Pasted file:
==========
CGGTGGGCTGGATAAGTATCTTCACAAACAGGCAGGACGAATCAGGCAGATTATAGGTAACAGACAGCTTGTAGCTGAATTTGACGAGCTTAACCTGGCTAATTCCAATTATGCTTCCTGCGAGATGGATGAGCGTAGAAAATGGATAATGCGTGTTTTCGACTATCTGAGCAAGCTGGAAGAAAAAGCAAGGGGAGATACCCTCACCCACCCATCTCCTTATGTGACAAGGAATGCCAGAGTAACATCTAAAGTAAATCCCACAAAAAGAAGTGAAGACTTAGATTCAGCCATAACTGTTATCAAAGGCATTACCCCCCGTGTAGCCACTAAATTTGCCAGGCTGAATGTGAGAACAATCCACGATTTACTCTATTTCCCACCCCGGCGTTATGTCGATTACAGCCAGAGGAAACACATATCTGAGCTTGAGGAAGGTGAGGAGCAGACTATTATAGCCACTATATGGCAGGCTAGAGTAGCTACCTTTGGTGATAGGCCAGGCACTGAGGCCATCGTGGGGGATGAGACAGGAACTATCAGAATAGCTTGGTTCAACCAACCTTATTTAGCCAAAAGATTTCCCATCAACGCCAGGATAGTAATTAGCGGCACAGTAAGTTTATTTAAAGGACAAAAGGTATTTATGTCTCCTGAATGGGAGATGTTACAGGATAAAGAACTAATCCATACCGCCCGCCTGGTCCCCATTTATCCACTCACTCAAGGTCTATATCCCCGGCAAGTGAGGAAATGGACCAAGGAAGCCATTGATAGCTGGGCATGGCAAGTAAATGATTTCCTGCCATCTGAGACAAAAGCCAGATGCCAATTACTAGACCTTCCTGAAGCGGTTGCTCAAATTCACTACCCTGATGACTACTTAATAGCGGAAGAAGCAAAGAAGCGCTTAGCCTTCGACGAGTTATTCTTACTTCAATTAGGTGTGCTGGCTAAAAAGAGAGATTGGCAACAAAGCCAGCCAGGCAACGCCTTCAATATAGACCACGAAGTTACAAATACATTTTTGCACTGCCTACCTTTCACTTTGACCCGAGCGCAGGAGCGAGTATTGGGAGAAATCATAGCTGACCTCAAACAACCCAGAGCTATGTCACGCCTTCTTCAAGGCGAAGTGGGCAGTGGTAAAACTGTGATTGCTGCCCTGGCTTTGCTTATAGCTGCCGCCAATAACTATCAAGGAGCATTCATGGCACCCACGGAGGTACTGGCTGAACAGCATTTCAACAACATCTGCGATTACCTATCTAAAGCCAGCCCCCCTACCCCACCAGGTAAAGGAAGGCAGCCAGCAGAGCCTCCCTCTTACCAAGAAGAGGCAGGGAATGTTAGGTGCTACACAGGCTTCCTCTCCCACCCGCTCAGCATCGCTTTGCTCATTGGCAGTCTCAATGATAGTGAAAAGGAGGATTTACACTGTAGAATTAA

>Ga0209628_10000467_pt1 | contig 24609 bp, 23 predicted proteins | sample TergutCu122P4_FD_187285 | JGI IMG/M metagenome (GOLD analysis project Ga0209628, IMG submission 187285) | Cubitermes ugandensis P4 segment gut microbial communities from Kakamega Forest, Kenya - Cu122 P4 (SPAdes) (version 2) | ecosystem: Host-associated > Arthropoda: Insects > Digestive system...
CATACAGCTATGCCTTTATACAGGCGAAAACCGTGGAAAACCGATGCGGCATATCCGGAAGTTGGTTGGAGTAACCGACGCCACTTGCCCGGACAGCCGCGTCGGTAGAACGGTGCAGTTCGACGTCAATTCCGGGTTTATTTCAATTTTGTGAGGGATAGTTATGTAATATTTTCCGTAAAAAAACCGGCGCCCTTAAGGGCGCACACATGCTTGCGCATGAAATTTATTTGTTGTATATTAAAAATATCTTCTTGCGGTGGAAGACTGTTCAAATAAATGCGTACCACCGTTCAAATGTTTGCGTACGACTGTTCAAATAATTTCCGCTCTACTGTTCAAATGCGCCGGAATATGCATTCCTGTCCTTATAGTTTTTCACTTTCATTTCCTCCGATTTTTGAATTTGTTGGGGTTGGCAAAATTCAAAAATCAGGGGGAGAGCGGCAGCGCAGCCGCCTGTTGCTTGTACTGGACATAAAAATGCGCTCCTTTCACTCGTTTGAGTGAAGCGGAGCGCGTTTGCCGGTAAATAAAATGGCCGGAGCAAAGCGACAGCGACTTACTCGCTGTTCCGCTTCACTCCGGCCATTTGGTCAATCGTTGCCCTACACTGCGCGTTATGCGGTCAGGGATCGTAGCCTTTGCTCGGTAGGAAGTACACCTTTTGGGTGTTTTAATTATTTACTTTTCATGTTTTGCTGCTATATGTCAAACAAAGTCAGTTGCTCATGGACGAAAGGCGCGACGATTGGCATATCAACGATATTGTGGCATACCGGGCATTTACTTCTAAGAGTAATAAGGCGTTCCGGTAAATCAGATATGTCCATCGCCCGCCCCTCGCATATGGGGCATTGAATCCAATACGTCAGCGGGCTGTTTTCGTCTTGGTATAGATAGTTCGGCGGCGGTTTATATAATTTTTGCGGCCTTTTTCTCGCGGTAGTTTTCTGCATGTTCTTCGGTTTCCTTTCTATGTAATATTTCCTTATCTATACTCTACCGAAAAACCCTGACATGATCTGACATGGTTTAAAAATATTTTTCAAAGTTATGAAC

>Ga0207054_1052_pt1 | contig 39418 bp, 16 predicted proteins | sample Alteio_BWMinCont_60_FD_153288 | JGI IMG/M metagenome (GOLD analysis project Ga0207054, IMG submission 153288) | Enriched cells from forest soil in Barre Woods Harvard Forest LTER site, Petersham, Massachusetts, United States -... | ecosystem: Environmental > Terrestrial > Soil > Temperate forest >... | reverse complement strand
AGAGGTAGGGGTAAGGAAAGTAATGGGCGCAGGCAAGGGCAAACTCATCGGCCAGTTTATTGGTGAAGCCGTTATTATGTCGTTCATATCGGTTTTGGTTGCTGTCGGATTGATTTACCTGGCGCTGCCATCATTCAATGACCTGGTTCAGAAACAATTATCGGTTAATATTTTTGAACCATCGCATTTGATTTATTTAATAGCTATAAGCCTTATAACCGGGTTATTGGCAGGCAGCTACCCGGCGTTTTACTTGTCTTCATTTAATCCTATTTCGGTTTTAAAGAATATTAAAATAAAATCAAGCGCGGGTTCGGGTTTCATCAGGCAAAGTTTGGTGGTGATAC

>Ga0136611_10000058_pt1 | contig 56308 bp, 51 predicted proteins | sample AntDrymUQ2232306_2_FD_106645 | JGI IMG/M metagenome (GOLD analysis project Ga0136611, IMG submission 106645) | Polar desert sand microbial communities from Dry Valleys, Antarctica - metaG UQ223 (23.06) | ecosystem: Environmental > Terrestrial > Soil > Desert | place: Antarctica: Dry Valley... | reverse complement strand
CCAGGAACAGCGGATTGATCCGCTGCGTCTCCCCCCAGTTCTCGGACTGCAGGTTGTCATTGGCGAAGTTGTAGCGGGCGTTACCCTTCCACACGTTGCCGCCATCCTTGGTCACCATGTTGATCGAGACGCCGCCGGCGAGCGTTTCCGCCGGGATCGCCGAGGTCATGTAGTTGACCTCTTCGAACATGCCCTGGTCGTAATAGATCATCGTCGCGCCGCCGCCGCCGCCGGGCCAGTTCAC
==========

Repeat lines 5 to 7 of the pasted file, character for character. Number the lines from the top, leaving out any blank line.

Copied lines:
AGAGGTAGGGGTAAGGAAAGTAATGGGCGCAGGCAAGGGCAAACTCATCGGCCAGTTTATTGGTGAAGCCGTTATTATGTCGTTCATATCGGTTTTGGTTGCTGTCGGATTGATTTACCTGGCGCTGCCATCATTCAATGACCTGGTTCAGAAACAATTATCGGTTAATATTTTTGAACCATCGCATTTGATTTATTTAATAGCTATAAGCCTTATAACCGGGTTATTGGCAGGCAGCTACCCGGCGTTTTACTTGTCTTCATTTAATCCTATTTCGGTTTTAAAGAATATTAAAATAAAATCAAGCGCGGGTTCGGGTTTCATCAGGCAAAGTTTGGTGGTGATAC

>Ga0136611_10000058_pt1 | contig 56308 bp, 51 predicted proteins | sample AntDrymUQ2232306_2_FD_106645 | JGI IMG/M metagenome (GOLD analysis project Ga0136611, IMG submission 106645) | Polar desert sand microbial communities from Dry Valleys, Antarctica - metaG UQ223 (23.06) | ecosystem: Environmental > Terrestrial > Soil > Desert | place: Antarctica: Dry Valley... | reverse complement strand
CCAGGAACAGCGGATTGATCCGCTGCGTCTCCCCCCAGTTCTCGGACTGCAGGTTGTCATTGGCGAAGTTGTAGCGGGCGTTACCCTTCCACACGTTGCCGCCATCCTTGGTCACCATGTTGATCGAGACGCCGCCGGCGAGCGTTTCCGCCGGGATCGCCGAGGTCATGTAGTTGACCTCTTCGAACATGCCCTGGTCGTAATAGATCATCGTCGCGCCGCCGCCGCCGCCGGGCCAGTTCAC